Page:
23 November 2008

Victor Davis Hanson on Education

Writing on Real Clear Politics, Victor Davis Hanson makes a wonderful point on teaching classical studies in high schools. His point, in full:

"Four years of high-school Latin would dramatically arrest the decline in American education. In particular, such instruction would do more for minority youths than all the 'role model' diversity sermons on Harriet Tubman, Malcolm X, Montezuma, and Caesar Chavez put together. Nothing so enriches the vocabulary, so instructs about English grammar and syntax, so creates a discipline of the mind, an elegance of expression, and serves as a gateway to the thinking and values of Western civilization as mastery of a page of Virgil or Livy (except perhaps Sophocles's Antigone in Greek or Thucydides' dialogue at Melos). After some 20 years of teaching mostly minority youth Greek, Latin, and ancient history and literature in translation (1984-2004), I came to the unfortunate conclusion that ethnic studies, women studies--indeed, anything "studies"-- were perhaps the fruits of some evil plot dreamed up by illiberal white separatists to ensure that poor minority students in the public schools and universities were offered only a third-rate education."
Having taught both Latin and Classical texts (in translation), I am in full agreement with Mr. Hanson. The students I have known and taught who study Latin tend to have an easier time with new English vocabulary. They have a good idea what seemingly strange words, like puerile or bellicose, mean without context clues. They know these things from Latin vocabulary. They do, indeed, have a greater understanding of English grammar rules because of their study of Latin grammar (which, in its elementary form, is fairly straight-forward and formulaic). And if they can get to the point where they can read and translate simple Latin sentences and paragraphs on sight, they tend to be able to digest other texts with more ease.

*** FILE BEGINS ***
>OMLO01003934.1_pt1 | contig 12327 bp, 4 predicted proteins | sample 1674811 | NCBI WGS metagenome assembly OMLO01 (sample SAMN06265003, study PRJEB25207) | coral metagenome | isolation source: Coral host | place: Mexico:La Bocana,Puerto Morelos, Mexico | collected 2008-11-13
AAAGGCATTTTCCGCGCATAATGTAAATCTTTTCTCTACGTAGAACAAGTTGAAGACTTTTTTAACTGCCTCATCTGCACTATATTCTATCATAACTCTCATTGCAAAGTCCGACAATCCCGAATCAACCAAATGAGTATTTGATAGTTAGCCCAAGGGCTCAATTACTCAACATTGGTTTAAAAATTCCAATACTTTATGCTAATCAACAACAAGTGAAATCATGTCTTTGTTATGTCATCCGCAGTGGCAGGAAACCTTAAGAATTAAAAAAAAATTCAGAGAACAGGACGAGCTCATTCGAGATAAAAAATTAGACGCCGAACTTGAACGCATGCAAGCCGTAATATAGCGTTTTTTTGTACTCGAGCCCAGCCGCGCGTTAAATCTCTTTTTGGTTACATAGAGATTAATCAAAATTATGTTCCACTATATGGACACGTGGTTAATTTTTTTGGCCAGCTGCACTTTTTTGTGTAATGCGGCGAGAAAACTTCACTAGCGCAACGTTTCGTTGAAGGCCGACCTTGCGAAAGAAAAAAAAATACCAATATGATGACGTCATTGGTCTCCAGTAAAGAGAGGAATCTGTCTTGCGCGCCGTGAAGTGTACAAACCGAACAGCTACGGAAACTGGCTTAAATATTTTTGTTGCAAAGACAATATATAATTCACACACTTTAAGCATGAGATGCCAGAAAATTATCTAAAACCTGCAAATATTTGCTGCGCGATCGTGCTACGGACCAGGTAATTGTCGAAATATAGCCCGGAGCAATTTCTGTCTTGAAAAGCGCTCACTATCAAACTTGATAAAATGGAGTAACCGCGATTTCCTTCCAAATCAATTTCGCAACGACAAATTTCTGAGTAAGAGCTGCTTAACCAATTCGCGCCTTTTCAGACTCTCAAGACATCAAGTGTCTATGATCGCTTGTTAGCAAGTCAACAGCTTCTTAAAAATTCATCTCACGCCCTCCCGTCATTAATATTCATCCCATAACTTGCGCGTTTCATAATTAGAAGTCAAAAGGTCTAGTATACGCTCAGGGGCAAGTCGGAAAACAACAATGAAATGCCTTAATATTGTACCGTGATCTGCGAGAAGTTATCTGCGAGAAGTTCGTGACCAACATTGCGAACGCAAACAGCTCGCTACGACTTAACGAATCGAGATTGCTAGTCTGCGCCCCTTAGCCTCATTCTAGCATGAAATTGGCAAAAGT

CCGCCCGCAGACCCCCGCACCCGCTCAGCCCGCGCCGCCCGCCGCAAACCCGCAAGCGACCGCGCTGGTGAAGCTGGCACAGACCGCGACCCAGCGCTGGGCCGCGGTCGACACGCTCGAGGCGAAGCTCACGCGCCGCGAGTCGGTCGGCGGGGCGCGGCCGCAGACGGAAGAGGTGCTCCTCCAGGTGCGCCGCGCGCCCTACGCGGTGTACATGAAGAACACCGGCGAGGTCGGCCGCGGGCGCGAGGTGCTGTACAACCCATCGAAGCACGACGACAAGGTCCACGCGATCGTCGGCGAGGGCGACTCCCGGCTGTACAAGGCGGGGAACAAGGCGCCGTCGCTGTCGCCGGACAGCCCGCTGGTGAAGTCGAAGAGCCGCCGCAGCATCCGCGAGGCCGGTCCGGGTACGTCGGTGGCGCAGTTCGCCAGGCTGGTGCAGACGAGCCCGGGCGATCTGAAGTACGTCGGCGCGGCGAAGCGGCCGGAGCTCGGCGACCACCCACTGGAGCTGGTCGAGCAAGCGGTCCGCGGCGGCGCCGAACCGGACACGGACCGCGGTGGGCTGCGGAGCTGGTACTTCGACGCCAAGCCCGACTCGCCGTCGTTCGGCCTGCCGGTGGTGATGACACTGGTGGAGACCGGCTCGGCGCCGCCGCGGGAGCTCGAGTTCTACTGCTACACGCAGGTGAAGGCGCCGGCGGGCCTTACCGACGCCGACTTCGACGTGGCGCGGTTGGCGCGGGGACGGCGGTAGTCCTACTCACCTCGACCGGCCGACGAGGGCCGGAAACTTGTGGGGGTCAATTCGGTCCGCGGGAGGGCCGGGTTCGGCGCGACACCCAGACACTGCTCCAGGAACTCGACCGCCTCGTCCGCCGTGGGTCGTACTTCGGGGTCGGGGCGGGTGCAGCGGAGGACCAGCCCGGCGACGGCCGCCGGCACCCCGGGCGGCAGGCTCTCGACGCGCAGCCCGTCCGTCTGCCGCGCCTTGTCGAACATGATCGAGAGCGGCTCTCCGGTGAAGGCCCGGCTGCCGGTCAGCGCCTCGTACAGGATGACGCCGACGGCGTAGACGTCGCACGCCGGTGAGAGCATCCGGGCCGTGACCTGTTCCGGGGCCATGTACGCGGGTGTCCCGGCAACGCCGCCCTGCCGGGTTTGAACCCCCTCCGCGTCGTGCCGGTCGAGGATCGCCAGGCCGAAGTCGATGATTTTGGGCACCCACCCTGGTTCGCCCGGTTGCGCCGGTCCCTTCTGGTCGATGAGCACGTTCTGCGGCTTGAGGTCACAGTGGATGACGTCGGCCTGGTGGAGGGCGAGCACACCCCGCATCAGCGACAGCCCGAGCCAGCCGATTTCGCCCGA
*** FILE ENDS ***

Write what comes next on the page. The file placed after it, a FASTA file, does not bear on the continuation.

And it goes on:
In my classes, I tend to focus on Greek tragedy as much as I can - albeit in translation. The texts are foundational. They are accessible for all students (given the number of excellent modern translations available). But what is most important are the themes expressed in them. When a student really digs into a play like Antigone or Medea, he has to wrestle with big ideas which are meaningful to life today, right now, to him. When Antigone defies her king to bury her brother - and thus not offend the gods - students can put themselves in the scene. They can debate what is right. And what's more, when they dig a little deeper into the text, they find that Sophocles gives an answer. When Medea's self-centered madness drives her to unspeakable acts of violence, students can question the revenge ethic. These themes are timeless; they will always have a place in the classroom. If I could, I would spend a semester on Greek tragedy (though some students may well get a bit tired of it). After which, I would perhaps cover The Iliad and non-fiction Classical readings. That would make for a fine freshman year of high school English.

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